Pardon us, but was it only three weeks ago that President Trump expressed “such respect” for Paul Manafort, his former campaign chairman and freshly minted felon, who had refused to cooperate with the special counsel’s office and took his federal bank- and tax-fraud conviction like a “brave man”?
That tribute was meant to highlight the president’s contempt for the decision by his former personal lawyer, Michael Cohen, to plead guilty that same day to his own charges of bank fraud, tax fraud and campaign-finance violations. Unlike the weak Mr. Cohen, Mr. Trump wrote on Twitter, Mr. Manafort “refused to ‘break’ — make up stories in order to get a ‘deal.’”
So much for that. Mr. Trump’s expectation that there is any honor among thieves has been confounded once again.
On Friday, Mr. Manafort broke in a big way — agreeing to cooperate “fully, truthfully, completely, and forthrightly” regarding “any and all matters” the special counsel, Robert Mueller, wants him to.
The bombshell agreement was part of a guilty plea Mr. Manafort entered in a separate case in a Washington federal court, relating to his lucrative lobbying work for pro-Russian politicians in Ukraine. He copped to charges of conspiring to defraud the United States and to obstruct justice, each of which carries a sentence of up to five years in prison. Mr. Manafort also agreed to forfeit $46 million in cash and property derived from his crimes.
In return, Mr. Mueller agreed to drop five other counts, which included money laundering and failing to register as a foreign agent, and not to retry Mr. Manafort on 10 counts over which last month’s jury deadlocked.
Unless Mr. Trump is watching Fox News, he can’t be feeling too good right now. In January, NBC News reported that he had told friends and aides he had decided Mr. Manafort wouldn’t “flip” on him. And the two men’s lawyers have been in regular contact as part of a joint defense agreement, according to Mr. Trump’s lawyer, Rudy Giuliani. If any of those conversations involved the dangling of a pardon for Mr. Manafort — which prosecutors might consider to be obstruction of justice — they would not be protected by any privilege and would probably be fair game for Mr. Mueller.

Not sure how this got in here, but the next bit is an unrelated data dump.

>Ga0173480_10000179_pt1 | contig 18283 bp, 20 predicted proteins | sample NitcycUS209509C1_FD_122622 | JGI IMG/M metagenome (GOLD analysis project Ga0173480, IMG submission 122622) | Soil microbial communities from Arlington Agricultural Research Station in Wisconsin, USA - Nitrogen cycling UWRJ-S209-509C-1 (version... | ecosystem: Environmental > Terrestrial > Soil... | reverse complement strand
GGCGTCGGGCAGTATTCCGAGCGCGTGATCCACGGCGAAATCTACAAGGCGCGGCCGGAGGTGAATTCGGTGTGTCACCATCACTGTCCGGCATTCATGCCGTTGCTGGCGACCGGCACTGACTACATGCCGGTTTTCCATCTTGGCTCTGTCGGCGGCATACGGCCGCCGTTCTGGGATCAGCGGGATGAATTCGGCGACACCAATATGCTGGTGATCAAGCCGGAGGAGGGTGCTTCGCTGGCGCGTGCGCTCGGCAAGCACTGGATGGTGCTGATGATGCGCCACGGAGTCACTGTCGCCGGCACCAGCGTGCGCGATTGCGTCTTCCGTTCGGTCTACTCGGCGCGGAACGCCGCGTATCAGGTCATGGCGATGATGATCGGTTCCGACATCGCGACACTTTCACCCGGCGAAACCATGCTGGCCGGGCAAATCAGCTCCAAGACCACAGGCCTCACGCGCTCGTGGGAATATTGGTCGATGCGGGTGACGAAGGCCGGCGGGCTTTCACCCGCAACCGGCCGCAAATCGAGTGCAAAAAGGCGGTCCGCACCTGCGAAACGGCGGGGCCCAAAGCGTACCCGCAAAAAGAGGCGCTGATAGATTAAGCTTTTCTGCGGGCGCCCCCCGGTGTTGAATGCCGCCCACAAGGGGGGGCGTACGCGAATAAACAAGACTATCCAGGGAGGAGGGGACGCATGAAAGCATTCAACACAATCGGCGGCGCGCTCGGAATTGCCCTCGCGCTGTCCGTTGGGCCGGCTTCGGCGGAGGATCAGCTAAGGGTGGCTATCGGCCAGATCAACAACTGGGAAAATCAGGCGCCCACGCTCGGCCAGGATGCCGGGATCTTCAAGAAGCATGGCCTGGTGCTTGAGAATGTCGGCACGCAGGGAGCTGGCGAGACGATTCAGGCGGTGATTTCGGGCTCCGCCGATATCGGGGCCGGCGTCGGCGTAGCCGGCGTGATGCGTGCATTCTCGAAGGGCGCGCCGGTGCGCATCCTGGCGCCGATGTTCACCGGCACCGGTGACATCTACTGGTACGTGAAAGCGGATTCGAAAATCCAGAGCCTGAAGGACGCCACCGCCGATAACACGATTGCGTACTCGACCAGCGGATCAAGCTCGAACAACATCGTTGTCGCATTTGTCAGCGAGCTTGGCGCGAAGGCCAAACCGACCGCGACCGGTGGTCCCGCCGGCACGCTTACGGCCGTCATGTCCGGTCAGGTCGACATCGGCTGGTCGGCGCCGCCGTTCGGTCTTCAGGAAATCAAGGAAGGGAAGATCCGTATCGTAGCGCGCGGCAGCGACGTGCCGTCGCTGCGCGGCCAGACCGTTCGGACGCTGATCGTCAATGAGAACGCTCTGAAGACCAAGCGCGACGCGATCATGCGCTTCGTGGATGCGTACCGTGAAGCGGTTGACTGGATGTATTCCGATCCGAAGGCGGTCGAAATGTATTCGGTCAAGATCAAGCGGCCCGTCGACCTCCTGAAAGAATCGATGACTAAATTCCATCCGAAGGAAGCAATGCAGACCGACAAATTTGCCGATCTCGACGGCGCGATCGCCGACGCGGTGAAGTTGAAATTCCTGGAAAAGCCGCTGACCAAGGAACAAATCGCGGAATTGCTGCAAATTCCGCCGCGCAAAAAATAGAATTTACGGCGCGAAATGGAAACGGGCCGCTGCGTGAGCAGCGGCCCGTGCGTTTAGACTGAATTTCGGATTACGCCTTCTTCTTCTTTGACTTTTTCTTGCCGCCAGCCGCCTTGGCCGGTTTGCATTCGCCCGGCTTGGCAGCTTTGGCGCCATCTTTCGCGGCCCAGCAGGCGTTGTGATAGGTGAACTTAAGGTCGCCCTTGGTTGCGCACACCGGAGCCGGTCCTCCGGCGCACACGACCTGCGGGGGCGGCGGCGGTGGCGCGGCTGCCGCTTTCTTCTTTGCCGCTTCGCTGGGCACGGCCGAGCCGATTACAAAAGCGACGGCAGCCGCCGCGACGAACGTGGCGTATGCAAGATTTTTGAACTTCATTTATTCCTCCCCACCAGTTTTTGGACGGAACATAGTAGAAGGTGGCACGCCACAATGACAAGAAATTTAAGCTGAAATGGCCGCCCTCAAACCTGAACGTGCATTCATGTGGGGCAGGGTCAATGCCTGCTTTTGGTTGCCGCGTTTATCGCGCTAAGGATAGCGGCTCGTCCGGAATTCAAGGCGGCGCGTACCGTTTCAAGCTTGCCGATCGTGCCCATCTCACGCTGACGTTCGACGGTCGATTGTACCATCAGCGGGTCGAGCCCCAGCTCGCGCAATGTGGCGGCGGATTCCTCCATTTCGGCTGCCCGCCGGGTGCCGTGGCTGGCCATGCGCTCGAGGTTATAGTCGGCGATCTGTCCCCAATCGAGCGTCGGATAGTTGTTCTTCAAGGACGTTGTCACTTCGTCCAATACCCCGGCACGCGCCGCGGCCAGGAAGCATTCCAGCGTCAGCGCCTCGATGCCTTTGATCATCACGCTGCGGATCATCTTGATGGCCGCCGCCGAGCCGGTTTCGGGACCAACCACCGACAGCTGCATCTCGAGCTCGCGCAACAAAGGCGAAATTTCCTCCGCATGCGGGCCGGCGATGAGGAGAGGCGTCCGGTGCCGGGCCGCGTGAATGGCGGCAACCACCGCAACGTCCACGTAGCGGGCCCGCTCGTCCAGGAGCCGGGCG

What else might Mr. Manafort reveal? Mr. Mueller is very interested in that curious meeting he attended, along with Donald Trump Jr. and Jared Kushner, at Trump Tower in June 2016 — the one with the Russian government representative who promised to provide “dirt” on Hillary Clinton.
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The White House’s defense is that the crimes for which Mr. Manafort was convicted, committed long before joining the Trump campaign, have nothing to do with the president.
The bad news for Mr. Trump is that there are still many unanswered questions about how Mr. Manafort exploited his Russian connections in the service of helping Mr. Trump’s campaign, and whether Mr. Trump knew or was involved in any way. Beyond the Trump Tower meeting, there’s evidence that Mr. Manafort hoped to use the campaign job — for which he took no paycheck — to help Oleg Deripaska, a Russian oligarch with close ties to President Vladimir Putin, and to extract himself from a multimillion-dollar debt to the tycoon.
For now, Mr. Manafort can take comfort in the knowledge that he joins an ever-growing crowd of top Trump associates who have pleaded guilty to federal offenses: Michael Flynn, the president’s former national security adviser; George Papadopoulos, a foreign policy adviser to the Trump campaign; Rick Gates, Mr. Manafort’s business partner and deputy campaign chairman; and Mr. Cohen, whose case is being handled by federal prosecutors in Manhattan. All have agreed to cooperate with authorities, except Mr. Cohen — and even that may be changing.
How many more guilty pleas and convictions will there be in Trumpworld before all this crime starts to look — how can we put it — organized?